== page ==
Why do Lionel trains have three rails? After all, real trains usually have two. This unrealistic feature is a legitimate drawback for Lionel and other makes of O gauge trains, but the decision made sense at the time.
At the last train show I attended, I bought a Marx locomotive that lacked a reverse unit. I found a mess of wires in its place, and of course it didn’t run. So I had to figure out how to wire a Marx motor without a reverse unit. When I wired it up to run correctly, it surprised me. It ran really nicely.
When it comes to trains, I prefer older ones made of tin, rather than plastic. And I like tin buildings too. Any time I open a magazine featuring someone’s train layouts, the buildings all look the same. I want something a little different, so I look for tin buildings to go with my tin trains.
Many companies through the years made food containers with printing on them that look like buildings. The tins tend to be about six inches wide, around 8 inches tall, and two inches deep. They tend to resemble the two-story commercial buildings you used to see in downtowns, with a storefront on the first story and offices or apartments on the second floor.
You can use these tins to put together a very timeless commercial district for your train layout. If you know what to look for, you can find coffee shops, bakeries, candy stores, florists, and plenty of other stores to make your town a nice place to live and work. And the buildings usually aren’t terribly expensive, either.
Years ago, I decided I wanted to take a different approach with my trains. I heard about a guy in Springfield who has a traditional toy train layout with no plastic on it. I wanted to see if I could do something similar.
At the time, information about this approach was rare. So I’ve collected here what I know about tin buildings made prior to 1970 (the approximate end of the postwar era). You won’t find everything you want in pre-1970 buildings, so if you need something more modern to fill in the gaps, see my other post tin buildings for train layouts.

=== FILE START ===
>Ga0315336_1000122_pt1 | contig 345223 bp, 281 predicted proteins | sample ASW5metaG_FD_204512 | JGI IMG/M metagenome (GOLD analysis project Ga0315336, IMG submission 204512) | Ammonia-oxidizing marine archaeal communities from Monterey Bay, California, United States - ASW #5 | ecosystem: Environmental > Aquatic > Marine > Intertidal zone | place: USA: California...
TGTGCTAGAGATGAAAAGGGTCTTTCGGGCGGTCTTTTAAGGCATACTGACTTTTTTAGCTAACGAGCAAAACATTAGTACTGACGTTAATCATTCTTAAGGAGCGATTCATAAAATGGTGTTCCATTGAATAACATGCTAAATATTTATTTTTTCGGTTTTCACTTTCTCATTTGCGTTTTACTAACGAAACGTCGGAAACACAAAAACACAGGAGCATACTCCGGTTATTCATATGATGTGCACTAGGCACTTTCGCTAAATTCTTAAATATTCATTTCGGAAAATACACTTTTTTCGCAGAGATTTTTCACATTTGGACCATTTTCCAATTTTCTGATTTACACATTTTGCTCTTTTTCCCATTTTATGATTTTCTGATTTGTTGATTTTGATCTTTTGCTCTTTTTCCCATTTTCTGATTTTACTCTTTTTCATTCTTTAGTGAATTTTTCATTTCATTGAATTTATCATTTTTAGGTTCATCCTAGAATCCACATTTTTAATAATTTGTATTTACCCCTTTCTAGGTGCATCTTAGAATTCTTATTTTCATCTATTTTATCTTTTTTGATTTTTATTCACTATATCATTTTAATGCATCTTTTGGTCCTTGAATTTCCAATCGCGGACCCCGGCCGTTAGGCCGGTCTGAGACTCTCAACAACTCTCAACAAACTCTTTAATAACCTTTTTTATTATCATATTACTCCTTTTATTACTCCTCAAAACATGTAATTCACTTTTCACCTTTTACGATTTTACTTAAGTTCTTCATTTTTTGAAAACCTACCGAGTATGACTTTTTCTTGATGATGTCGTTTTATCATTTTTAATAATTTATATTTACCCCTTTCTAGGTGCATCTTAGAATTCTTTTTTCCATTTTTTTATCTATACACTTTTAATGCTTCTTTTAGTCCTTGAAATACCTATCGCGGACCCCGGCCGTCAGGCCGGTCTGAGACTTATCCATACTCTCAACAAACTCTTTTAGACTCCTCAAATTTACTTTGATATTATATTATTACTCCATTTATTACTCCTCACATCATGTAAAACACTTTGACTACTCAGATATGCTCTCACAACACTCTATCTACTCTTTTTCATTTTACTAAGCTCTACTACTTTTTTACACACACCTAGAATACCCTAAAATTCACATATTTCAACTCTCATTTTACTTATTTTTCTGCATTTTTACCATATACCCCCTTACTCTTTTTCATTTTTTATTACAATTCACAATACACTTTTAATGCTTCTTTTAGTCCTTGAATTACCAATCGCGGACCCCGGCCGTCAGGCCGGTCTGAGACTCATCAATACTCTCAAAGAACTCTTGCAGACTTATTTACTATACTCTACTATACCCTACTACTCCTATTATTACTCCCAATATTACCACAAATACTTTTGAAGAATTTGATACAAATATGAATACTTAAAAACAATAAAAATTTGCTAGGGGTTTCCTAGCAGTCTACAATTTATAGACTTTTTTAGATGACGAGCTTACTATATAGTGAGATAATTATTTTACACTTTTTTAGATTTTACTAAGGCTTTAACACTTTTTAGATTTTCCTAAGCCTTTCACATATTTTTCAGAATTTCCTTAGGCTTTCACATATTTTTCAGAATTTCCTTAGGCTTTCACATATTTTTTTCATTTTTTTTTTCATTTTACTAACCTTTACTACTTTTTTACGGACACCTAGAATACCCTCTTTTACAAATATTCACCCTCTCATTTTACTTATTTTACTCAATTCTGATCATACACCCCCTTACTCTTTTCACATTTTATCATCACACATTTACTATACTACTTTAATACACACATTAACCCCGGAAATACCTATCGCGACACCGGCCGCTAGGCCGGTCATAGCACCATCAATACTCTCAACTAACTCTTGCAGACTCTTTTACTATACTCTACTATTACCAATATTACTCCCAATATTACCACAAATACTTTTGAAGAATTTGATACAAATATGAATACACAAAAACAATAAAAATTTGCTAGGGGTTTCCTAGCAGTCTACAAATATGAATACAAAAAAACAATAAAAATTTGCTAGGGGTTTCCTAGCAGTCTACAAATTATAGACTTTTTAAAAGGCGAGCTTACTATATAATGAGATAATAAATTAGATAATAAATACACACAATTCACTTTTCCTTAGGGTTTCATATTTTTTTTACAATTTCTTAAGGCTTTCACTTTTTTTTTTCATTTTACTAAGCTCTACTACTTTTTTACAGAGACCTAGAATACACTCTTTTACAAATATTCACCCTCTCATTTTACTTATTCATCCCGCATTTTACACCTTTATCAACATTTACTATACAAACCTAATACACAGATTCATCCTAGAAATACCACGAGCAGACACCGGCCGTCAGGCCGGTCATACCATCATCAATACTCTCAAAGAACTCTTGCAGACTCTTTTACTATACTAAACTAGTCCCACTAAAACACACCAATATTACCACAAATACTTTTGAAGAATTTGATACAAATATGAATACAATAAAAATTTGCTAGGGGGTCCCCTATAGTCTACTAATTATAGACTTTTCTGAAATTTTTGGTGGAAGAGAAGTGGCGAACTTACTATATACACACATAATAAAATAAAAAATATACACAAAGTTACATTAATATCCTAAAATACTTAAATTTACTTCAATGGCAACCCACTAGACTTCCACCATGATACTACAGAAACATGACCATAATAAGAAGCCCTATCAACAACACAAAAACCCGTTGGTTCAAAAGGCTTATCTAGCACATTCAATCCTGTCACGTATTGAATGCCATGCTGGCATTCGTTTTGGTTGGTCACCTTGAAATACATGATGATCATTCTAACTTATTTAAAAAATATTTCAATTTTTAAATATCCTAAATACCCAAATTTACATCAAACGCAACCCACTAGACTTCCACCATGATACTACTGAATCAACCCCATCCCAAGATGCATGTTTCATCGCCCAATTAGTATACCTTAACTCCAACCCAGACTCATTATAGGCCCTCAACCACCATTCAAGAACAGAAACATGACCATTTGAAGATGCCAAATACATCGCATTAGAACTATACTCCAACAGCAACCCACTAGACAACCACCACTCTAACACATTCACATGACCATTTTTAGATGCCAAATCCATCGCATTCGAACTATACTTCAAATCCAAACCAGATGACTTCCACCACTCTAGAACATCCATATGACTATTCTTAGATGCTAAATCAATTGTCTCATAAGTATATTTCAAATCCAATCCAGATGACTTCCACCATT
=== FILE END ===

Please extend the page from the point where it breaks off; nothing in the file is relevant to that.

The biggest problem with Lionel Fastrack is that it is much louder than tubular and other types of O gauge track. So people frequently ask how to quiet Lionel Fastrack. There are a few things you can do to make Fastrack quieter.
Since I’ve covered other makes of trains, someone asked me how to sell Lionel trains. So I thought I would give similar advice on selling Lionel trains. Lionel is an iconic, legendary part of Americana, so there will always be some market for its products.
That said, don’t expect to get rich selling off your Lionel trains. But if you keep your expectations realistic, you’ll find an eager buyer, or ideally, at least two interested buyers so you’ll realize a good price at auction.
Someone asked me recently for a cost comparison of MTH Realtrax vs. Lionel Fastrack. Both are similar O gauge track systems with plastic roadbed. MTH’s system has been on the market a few years longer, but Lionel’s is more popular, in spite of being more expensive.
Let’s figure out just how much more expensive it is.
Since my advice on selling other makes of trains was popular, I thought I would give similar advice on selling Marx trains. Marx never got the respect that its competitors got, but its trains have built up a following over the years, and in the last decade as I’ve watched prices on competing trains slide, Marx has held its value.
Don’t expect to get rich selling off your Marx trains, but if you keep your expectations realistic, you’ll find an eager buyer, or ideally, at least two interested buyers so you’ll realize a good price at auction.